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Abstract: SA-PO198

Renal IgG Heavy Chain (AH) Amyloidosis as Monoclonal Gammopathy of Renal Significance: From Accurate Diagnosis to Adequate Treatment

Session Information

Category: Onconephrology

  • 1700 Onconephrology


  • Pascoal, Felipe, Universidade de Sao Paulo, Sao Paulo, São Paulo, Brazil
  • Machado, Enéias Silva, Universidade de Sao Paulo, Sao Paulo, São Paulo, Brazil
  • Vieira, Ana Teresa Pereira, Universidade de Sao Paulo, Sao Paulo, São Paulo, Brazil
  • Cavalcante, Livia Barreira, Universidade de Sao Paulo, Sao Paulo, São Paulo, Brazil
  • Jorge, Lectícia, Universidade de Sao Paulo, Sao Paulo, São Paulo, Brazil
  • Noronha, Irene L., Universidade de Sao Paulo, Sao Paulo, São Paulo, Brazil
  • Yu, Luis, Universidade de Sao Paulo, Sao Paulo, São Paulo, Brazil

Group or Team Name

  • Division of Nephrology, University of São Paulo.

Monoclonal Gammopathy of Renal Significance (MGRS) is a B or plasma-cell clonal disorder that does not meet the criteria for cancer but produces a monoclonal immunoglobulin that leads to kidney injury. It can rarely manifest as AH amyloidosis, in which highly ordered heavy-chain fibrils deposit in the kidneys. We report a case in which a patient with MGRS was diagnosed and treated for renal AH Amyloidosis.

Case Description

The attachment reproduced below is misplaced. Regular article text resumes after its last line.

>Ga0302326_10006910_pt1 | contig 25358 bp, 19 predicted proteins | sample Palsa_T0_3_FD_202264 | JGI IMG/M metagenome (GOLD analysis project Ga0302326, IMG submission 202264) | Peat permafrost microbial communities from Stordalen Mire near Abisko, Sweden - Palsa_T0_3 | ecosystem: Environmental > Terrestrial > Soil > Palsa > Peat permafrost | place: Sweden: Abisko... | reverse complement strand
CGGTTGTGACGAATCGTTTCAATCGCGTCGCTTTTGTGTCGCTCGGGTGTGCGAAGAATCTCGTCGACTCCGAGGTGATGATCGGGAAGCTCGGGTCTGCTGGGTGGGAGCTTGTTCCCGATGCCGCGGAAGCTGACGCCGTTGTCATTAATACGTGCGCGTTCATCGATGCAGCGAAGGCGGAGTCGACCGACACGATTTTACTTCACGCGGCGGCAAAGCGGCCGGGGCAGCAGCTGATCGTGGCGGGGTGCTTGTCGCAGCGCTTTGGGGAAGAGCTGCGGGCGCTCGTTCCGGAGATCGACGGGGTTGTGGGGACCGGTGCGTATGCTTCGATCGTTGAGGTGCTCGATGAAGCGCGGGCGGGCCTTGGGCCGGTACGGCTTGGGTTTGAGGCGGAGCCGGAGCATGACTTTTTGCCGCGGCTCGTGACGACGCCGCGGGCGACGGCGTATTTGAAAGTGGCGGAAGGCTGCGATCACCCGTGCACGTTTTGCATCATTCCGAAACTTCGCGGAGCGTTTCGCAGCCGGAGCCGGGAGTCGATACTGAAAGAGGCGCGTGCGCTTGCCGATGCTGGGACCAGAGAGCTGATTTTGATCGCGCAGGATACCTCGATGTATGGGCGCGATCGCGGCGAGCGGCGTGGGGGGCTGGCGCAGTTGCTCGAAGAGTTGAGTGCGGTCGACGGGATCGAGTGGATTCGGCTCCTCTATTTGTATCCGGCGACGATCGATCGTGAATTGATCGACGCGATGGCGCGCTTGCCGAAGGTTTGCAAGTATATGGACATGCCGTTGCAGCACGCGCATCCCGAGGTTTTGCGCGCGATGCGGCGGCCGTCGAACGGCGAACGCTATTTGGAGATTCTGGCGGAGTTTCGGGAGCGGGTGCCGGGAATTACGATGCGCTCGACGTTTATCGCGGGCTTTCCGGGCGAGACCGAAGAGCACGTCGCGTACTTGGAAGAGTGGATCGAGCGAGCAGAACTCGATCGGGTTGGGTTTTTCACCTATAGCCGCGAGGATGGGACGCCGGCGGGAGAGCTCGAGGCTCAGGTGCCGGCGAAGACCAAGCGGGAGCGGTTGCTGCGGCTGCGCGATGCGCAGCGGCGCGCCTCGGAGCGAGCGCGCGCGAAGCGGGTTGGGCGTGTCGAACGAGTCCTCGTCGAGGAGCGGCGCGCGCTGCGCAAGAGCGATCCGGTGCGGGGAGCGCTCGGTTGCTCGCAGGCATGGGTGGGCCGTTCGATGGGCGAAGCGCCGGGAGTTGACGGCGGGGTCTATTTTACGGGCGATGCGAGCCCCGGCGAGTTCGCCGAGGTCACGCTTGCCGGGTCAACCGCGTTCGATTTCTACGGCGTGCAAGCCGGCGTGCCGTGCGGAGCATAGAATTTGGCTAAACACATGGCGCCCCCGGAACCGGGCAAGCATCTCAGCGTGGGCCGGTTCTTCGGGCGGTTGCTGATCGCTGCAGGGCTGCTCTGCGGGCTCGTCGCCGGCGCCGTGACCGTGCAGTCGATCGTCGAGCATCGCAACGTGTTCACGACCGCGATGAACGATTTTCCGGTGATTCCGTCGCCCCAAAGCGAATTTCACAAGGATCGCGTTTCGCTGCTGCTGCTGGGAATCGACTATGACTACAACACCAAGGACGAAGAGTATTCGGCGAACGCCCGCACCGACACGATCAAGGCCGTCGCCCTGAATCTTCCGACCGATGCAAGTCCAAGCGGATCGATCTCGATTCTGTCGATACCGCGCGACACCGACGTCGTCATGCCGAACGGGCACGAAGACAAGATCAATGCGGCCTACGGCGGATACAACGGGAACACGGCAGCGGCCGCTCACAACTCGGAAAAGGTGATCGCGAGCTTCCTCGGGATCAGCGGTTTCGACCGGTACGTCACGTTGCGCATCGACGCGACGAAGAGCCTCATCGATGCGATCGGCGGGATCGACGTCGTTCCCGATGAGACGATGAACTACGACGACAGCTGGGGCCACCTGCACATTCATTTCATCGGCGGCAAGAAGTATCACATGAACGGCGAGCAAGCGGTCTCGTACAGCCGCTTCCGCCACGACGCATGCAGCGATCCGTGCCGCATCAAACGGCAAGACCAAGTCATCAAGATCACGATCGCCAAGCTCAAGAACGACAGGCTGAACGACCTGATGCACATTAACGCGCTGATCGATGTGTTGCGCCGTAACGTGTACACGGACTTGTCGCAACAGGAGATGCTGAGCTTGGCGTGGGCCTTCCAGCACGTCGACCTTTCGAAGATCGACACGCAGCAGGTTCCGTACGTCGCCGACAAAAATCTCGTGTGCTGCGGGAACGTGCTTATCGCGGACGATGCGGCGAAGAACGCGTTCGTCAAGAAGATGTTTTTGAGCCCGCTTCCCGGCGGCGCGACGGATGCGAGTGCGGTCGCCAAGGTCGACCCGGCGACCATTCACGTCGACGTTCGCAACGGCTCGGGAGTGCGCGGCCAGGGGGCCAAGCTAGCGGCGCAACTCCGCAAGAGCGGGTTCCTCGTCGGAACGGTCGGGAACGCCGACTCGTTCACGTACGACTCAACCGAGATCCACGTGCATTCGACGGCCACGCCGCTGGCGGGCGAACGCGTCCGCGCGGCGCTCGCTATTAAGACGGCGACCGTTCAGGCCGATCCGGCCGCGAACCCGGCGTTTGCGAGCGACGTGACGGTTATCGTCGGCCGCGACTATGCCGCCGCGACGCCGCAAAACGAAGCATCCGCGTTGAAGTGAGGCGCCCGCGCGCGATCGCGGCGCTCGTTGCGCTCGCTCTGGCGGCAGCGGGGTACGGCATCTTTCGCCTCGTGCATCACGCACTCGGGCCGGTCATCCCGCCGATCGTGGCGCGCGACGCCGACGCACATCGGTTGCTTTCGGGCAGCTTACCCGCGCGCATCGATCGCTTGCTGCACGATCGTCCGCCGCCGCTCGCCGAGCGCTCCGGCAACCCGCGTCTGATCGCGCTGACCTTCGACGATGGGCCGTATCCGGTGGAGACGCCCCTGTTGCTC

A 77-year-old patient was referred to our Nephrology Clinic due to chronic kidney disease (1.4mg/dL baseline creatinine), proteinuria (2.2g/24h), monoclonal gamma spike (0.75g/dL), hypertension and feet paresthesia. Bone marrow biopsy showed 6% plasmocyte clonal proliferation. Eletrocardiogram, echocardiogram, myocardial scintigraphy and bedside kidney ultrasound were unremarkable. Further workup showed 8.7g/dL hemoglobin, 1.28mmol/L ionized calcium, rare eritrocytes and 2+ protein on urinalysis, 6.3 Kappa-to-Lambda ratio and 1058 mg/dL IgG. Renal biopsy was performed for suspected MGRS with glomerular involvement (images attached). AH Amyloidosis was diagnosed and CyBorD chemotherapy started. After 4 sessions, creatinine and blood urea nitrogen levels improved from 2.2mg/dL and 60.2mg/dL to 1.58mg/dL and 30mg/dL respectively. Proteinuria reached 0.86g/24h.


This is a case of rare renal AH Amyloidosis diagnosed in a patient with hypertension, subnephrotic proteinuria and isolated kidney injury, which differs from the typical hypotension, nephrotic-range pronteinuria and multi-organ involvement seen in AL Amyloidosis. Since elevated serum free light-chain levels might be seen on both conditions, renal biopsy is vital for precise diagnosis and fibril deposit distinction. As new therapies are surging for MGRS and Amyloidosis, there is a need for prompt suspicion and accurate diagnosis, which can improve renal outcomes, mitigate disease burden and prevent overt malignancy such as multiple myeloma.

Kidney Biopsy